High performance

Page last updated: 17 April 2015

The achievements of Australian athletes over recent years have been outstanding and a source of great national pride, helping to unite Australian communities.

The Australian Sports Commission (ASC) has responsibility for delivering high performance programmes to meet the Government's objectives of supporting Australian athletes, their coaches and support staff as they compete in a large number of high performance sports. These events include sports represented at the Olympics, the Paralympics, the Commonwealth Games and various World Championships.

In November 2012, the Australian Government announced Australia’s Winning Edge, a national strategy outlining the approach for Australian high performance sport. Australia’s Winning Edge outlines ambitious but achievable targets over the next decade to 2022.

The Government’s investment in high performance sport will be measured against these targets: top five in the Olympics and Paralympics, top 15 in winter Olympics and Paralympics, number one in the Commonwealth Games, and at least 20 world champions annually.

Under the Australia’s Winning Edge objectives the Australian Sports Commission (ASC) is pursuing the following priority actions:

    • introducing sharper, more robust national funding and accountability model;
    • help sports reduce costs / complexity and grow their capacity;
    • invest dividends from efficiencies into three key areas:
      • better direct support for athletes;
      • greater investment in coaches and high performance personnel; and
      • renewed focus on unearthing and nurturing Australia’s talent.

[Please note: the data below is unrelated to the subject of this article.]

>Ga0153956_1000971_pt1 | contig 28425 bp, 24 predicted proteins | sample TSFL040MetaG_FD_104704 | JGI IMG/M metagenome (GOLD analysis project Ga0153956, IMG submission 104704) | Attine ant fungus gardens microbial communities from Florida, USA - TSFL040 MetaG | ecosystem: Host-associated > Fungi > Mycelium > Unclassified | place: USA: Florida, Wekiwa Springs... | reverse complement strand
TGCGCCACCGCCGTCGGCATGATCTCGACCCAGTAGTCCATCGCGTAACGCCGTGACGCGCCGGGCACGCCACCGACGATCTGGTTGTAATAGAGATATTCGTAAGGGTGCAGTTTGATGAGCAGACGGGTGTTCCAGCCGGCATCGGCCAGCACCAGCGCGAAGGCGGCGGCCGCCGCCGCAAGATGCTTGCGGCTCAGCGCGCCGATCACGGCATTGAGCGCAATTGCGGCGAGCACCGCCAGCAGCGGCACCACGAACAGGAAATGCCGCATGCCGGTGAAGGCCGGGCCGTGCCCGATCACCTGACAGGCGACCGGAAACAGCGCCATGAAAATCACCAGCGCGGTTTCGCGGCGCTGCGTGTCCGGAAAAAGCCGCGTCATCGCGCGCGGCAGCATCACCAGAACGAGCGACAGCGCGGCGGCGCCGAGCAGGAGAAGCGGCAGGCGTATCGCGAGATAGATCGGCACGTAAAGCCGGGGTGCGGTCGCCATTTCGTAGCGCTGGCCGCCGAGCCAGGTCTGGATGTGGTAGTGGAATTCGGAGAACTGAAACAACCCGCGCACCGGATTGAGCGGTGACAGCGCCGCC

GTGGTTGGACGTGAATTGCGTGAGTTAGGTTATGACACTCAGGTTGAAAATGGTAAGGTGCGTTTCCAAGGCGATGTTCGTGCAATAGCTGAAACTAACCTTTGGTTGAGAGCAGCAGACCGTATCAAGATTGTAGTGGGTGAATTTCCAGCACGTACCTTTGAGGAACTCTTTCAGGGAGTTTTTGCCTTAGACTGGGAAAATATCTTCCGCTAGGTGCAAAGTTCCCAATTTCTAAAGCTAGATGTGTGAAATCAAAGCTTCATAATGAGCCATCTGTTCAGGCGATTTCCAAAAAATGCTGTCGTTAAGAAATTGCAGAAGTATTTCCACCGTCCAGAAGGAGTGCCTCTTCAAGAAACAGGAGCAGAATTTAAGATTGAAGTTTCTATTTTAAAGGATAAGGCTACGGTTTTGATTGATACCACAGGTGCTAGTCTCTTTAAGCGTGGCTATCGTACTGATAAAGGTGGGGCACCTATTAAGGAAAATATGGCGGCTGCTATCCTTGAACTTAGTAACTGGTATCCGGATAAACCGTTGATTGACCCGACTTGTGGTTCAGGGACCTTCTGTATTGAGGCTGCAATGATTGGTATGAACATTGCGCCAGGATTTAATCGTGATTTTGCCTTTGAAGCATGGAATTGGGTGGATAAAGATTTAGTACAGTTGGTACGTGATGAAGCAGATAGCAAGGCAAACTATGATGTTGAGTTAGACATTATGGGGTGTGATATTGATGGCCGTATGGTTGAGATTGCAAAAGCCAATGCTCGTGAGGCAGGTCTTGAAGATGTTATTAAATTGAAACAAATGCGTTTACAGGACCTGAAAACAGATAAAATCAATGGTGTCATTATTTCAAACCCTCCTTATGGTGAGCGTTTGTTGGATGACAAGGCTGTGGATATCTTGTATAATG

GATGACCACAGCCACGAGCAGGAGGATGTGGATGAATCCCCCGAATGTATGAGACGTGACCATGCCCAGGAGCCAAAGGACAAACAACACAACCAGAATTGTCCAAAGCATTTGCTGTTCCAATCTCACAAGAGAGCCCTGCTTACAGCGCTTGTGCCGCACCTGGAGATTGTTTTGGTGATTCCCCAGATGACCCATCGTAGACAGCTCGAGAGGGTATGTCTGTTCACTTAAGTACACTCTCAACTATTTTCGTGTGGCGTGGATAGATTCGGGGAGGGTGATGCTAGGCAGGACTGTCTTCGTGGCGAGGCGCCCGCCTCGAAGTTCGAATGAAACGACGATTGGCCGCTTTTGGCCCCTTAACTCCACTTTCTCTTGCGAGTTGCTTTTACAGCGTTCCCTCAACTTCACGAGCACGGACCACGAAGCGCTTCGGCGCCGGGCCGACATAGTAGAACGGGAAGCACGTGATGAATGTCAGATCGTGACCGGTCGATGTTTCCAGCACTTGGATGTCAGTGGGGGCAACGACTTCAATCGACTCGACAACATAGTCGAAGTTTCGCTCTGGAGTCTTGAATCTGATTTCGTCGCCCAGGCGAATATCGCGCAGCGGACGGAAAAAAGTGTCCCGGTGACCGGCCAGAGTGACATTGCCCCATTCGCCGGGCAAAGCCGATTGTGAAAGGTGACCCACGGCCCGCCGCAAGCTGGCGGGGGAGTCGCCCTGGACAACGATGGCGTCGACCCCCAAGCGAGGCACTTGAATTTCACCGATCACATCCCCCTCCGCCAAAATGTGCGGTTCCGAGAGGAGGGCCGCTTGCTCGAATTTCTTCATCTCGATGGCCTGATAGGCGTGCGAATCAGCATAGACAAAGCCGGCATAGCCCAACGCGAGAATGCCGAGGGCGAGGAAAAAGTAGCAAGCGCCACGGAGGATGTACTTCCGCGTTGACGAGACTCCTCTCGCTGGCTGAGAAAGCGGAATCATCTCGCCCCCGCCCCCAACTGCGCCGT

• refocus the Australian Institute of Sport (AIS) to grow its role as Australia’s national high performance agency.
Winning Edge has required fundamental changes to the approach for the AIS, including:

    • the AIS being formally recognised as Australia’s National High Performance Agency.
    • the AIS has transitioned out of direct program/scholarship delivery and now focuses on three key areas:
      • high performance funding and investment;
      • core sports servicing and delivery (eg. biomechanics, medical, physiology, nutrition etc);
      • innovation and research.
Further information can be found on the strategy at: http://www.ausport.gov.au/ais/australias_winning_edge

National Institute System Intergovernmental Agreement

On 10 June 2011, the Australian Government and the states and territories, except New South Wales, signed the National Institute System Intergovernmental Agreement. The Agreement has been established to implement the new national institute partnership between state and territory institutes and academies of sport and the Australian Institute of Sport. Through the Agreement, the institutes and academies will work together with identified national sporting organisations to improve support for their athletes through national agreed high performance plans.

National Institute System Intergovernmental Agreement (June 2011)